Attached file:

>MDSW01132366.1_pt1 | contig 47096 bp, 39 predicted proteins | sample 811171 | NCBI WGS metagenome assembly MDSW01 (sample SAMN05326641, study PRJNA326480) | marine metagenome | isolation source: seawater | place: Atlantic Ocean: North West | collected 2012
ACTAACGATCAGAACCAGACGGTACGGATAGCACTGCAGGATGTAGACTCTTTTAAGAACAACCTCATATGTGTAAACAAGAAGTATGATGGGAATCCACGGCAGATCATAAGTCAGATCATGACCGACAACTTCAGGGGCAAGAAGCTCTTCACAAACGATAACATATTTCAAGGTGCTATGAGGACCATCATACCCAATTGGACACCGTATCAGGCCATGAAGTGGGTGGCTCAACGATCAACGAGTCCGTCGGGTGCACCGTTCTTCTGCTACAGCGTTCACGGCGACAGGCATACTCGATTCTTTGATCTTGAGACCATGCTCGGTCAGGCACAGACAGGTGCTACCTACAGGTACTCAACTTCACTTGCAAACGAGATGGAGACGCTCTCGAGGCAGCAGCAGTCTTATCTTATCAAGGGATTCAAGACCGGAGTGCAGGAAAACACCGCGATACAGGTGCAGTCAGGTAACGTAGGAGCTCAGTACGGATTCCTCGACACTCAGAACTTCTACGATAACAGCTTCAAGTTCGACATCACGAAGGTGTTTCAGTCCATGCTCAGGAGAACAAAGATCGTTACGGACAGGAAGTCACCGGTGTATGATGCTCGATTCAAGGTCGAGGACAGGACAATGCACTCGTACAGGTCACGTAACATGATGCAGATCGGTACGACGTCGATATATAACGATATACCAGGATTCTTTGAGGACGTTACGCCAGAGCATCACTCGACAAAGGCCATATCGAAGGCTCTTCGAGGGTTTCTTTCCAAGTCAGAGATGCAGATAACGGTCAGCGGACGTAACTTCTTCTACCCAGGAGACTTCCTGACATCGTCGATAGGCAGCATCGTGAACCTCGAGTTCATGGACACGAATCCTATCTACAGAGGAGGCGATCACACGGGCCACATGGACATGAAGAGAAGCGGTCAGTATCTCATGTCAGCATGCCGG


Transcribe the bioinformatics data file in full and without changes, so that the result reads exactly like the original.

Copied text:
>MDSW01132366.1_pt1 | contig 47096 bp, 39 predicted proteins | sample 811171 | NCBI WGS metagenome assembly MDSW01 (sample SAMN05326641, study PRJNA326480) | marine metagenome | isolation source: seawater | place: Atlantic Ocean: North West | collected 2012
ACTAACGATCAGAACCAGACGGTACGGATAGCACTGCAGGATGTAGACTCTTTTAAGAACAACCTCATATGTGTAAACAAGAAGTATGATGGGAATCCACGGCAGATCATAAGTCAGATCATGACCGACAACTTCAGGGGCAAGAAGCTCTTCACAAACGATAACATATTTCAAGGTGCTATGAGGACCATCATACCCAATTGGACACCGTATCAGGCCATGAAGTGGGTGGCTCAACGATCAACGAGTCCGTCGGGTGCACCGTTCTTCTGCTACAGCGTTCACGGCGACAGGCATACTCGATTCTTTGATCTTGAGACCATGCTCGGTCAGGCACAGACAGGTGCTACCTACAGGTACTCAACTTCACTTGCAAACGAGATGGAGACGCTCTCGAGGCAGCAGCAGTCTTATCTTATCAAGGGATTCAAGACCGGAGTGCAGGAAAACACCGCGATACAGGTGCAGTCAGGTAACGTAGGAGCTCAGTACGGATTCCTCGACACTCAGAACTTCTACGATAACAGCTTCAAGTTCGACATCACGAAGGTGTTTCAGTCCATGCTCAGGAGAACAAAGATCGTTACGGACAGGAAGTCACCGGTGTATGATGCTCGATTCAAGGTCGAGGACAGGACAATGCACTCGTACAGGTCACGTAACATGATGCAGATCGGTACGACGTCGATATATAACGATATACCAGGATTCTTTGAGGACGTTACGCCAGAGCATCACTCGACAAAGGCCATATCGAAGGCTCTTCGAGGGTTTCTTTCCAAGTCAGAGATGCAGATAACGGTCAGCGGACGTAACTTCTTCTACCCAGGAGACTTCCTGACATCGTCGATAGGCAGCATCGTGAACCTCGAGTTCATGGACACGAATCCTATCTACAGAGGAGGCGATCACACGGGCCACATGGACATGAAGAGAAGCGGTCAGTATCTCATGTCAGCATGCCGG